I went so far as pulling my calipers and mounting the wheel with the original bearings, spun the wheel and I think they are good. It makes it hard for me to judge the bearing wear though. I discovered this at 18,000 miles and it seems the same at 24,000 miles. I tossed the new bearings in the spare parts box and am running the old ones for now.

Your thoughts RCnNC?:confused:
 

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Discussion Starter #6
I have a set of new OEM S10 bearings and seals my buddy at the dealer gave me when I "thought" my S10 needed wheel bearings. They are double sealed and I could give you the bearing numbers to cross reference if it helps. Korean made if I remember correctly. For my Strom I bought NTN bearings locally that were double sealed and seemed to hold up well.

But, I have a question that has been checked on another bike and sort of double asked on the YST forum. On my old Strom, if you picked up a wheel by the inner bearing races and spun the wheel, the bearings would turn very smoothly. When I did this with my S10 wheel, the bearings felt tight and the inner races would spin on my fingers instead of staying stationary. I found out by asking around at YST, that the S10 bearings feel tight until the inner races are pushed against the collar (if this makes sense). If I use my thumbs and push inward on both bearing inner races to keep them from rotating and roll the wheel on a floor, they feel smooth (this is not easy to do by the way). I am not sure if this is what Yamaha intended or if the collar may be too long or the wheel machined wrong where the bearing OD sits. Another S10 wheel seemed the same as mine.

I went so far as pulling my calipers and mounting the wheel with the original bearings, spun the wheel and I think they are good. It makes it hard for me to judge the bearing wear though. I discovered this at 18,000 miles and it seems the same at 24,000 miles. I tossed the new bearings in the spare parts box and am running the old ones for now.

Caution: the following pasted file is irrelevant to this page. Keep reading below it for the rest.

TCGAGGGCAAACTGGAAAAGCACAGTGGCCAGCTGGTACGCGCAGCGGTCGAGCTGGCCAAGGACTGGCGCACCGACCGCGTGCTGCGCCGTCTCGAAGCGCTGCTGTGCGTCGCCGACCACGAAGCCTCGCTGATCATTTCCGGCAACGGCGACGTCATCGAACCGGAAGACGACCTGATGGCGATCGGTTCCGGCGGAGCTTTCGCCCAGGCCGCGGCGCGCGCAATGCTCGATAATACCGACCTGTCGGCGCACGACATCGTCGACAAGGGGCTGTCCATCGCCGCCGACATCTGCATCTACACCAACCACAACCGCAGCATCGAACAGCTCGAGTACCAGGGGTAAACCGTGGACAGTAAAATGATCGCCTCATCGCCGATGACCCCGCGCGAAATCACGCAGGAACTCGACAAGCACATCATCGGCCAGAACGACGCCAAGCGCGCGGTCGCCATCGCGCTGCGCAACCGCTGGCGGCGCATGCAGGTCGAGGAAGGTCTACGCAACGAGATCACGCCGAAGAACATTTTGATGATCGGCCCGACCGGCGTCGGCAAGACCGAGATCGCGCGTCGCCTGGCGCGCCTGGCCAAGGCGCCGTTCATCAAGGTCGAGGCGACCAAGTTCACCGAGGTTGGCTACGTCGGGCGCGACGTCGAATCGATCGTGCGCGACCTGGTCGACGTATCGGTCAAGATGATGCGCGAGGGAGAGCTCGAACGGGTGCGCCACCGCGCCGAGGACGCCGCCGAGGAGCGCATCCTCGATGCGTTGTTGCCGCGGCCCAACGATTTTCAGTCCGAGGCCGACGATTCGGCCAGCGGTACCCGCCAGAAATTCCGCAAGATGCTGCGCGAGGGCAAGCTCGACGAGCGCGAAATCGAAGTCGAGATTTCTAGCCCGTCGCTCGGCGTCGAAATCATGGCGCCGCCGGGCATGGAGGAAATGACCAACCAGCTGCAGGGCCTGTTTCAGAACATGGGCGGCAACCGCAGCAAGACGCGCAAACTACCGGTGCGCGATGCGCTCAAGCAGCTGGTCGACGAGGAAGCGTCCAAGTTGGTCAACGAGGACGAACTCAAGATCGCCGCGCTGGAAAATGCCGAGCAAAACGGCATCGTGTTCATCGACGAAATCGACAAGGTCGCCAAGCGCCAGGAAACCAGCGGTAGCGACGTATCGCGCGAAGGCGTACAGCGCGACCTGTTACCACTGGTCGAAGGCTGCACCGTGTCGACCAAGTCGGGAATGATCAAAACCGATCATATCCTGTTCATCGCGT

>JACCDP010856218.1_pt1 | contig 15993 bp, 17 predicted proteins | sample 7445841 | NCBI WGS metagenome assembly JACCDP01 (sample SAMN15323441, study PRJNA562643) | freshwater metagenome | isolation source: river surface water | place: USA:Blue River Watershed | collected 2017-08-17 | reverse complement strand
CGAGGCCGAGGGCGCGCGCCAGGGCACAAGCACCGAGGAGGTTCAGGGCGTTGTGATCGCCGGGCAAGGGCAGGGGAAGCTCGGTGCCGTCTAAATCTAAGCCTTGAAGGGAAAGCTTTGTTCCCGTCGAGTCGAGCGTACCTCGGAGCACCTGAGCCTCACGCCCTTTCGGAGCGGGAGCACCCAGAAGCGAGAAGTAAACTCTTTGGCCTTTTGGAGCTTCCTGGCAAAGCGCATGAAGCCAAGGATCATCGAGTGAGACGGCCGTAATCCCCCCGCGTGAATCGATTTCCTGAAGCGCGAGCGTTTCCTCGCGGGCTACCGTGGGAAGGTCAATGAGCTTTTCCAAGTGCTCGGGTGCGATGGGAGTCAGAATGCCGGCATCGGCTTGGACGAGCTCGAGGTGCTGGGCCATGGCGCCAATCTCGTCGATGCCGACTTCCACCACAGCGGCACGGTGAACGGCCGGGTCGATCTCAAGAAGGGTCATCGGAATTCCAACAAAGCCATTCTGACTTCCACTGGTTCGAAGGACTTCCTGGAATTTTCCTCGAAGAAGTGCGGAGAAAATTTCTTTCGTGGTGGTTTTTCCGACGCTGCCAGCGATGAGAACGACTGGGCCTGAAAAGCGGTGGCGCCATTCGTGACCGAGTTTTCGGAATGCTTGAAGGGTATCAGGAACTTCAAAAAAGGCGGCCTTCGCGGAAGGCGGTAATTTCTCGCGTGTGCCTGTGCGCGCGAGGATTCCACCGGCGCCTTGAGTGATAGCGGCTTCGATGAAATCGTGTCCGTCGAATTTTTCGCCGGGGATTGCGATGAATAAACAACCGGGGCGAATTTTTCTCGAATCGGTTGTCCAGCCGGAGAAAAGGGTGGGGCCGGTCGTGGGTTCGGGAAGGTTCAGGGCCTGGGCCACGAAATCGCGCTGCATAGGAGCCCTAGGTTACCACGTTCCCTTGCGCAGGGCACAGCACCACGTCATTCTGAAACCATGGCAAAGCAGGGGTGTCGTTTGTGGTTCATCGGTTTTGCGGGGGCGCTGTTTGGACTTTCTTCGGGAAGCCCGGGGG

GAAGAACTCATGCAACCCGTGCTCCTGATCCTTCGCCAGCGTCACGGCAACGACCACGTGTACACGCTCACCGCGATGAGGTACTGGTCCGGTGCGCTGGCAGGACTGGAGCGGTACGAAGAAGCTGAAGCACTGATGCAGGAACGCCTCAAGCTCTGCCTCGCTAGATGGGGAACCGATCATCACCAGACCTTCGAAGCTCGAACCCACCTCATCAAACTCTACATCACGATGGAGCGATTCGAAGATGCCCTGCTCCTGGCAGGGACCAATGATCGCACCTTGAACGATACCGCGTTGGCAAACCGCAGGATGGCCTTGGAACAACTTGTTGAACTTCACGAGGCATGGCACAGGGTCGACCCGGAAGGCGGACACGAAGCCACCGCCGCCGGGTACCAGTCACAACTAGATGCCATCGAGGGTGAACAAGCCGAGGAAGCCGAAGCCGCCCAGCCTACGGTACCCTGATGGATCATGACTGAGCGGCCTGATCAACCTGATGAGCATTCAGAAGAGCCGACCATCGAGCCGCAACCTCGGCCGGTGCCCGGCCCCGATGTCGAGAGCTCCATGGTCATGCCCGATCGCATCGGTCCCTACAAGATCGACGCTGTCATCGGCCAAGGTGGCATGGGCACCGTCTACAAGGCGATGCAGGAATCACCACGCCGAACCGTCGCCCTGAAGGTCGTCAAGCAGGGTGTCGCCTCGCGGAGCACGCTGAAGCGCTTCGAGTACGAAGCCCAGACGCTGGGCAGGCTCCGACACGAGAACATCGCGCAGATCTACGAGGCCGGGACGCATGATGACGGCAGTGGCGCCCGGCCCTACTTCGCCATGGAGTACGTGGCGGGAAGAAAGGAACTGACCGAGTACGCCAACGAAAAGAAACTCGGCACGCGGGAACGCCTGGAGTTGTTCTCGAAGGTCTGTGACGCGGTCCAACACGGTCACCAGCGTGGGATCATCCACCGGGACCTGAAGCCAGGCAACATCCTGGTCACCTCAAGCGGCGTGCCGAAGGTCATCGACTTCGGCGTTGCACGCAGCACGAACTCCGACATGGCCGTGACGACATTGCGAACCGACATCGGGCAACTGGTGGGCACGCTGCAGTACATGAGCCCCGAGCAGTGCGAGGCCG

Your thoughts RCnNC?:confused:
I'll be honest, I don't think I've ever tried to turn the bearings with my fingers. When I check the bearings, I just pull the wheel from side to side to see if there's any play in it. I have taken the wheels off to change the tires, and when I do, I balance the wheels in one of those Marc Parnes balancers. Those have cones that fit inside the bearings to support the tire while it's being balanced. The balancer looks like this:



The whole axle, cones, and wheel rotate as a unit when the wheel is spinning; the unit sits on those bearings at each end of the axle, and it rotates on those bearings. The cones don't exert any inward pressure on the bearings the way a tightened axle on the bike would. My guess is that the inner races aren't moving while the wheel is being balanced, or else the axle of the balancer wouldn't be rotating on those bearings. So I'd guess if I tried to spin the inner races by hand, I'd probably experience the same tightness you did. If they weren't tight, then the wheel would rotate around the wheel bearings when it was on the stand, and the whole unit wouldn't be rotating on the axle of the balancing unit. Hopefully, that makes sense.....

If you have that set of OEM bearings, it would be awesome if you could read the numbers off them (or even take photos of them), so I can see if the numbers match up with what's available from bearing supply houses. There should be three different sizes of bearings in the set. The front bearings and the rear wheel non-drive side should measure 22x44x12. The rear wheel drive side should measure 22x50x14, and the bearing in the clutch hub should measure 25x47x12. I believe the front bearings and the rear wheel non drive side bearing should have a number something like 60/22 2RS, the rear wheel drive side should be something like 62/22 2RS, and the clutch hub should be something like 6005RD or 6005 2RS.

Thanks, I really appreciate the help!
 

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I only have the fronts. My buddy ordered them from Yamaha, he is the Service Manager. They were covered by my YES warranty but I chose to wait for now to install. I am listing part numbers so you can verify they were ordered correctly.

Seals PN 93106-28043 (M180124A).

Bearing PN 93306-07208 (K180306A). They are stamped KBC 6004DK on seal area. On outer race smaller numbers F845006. Korea.

P.S. - Getting old crappy eyes disclaimer 6004DK could be 80040K. Pretty sure I have it correct though and they are double sealed. If you cross them to Japanese bearings I would like those numbers please.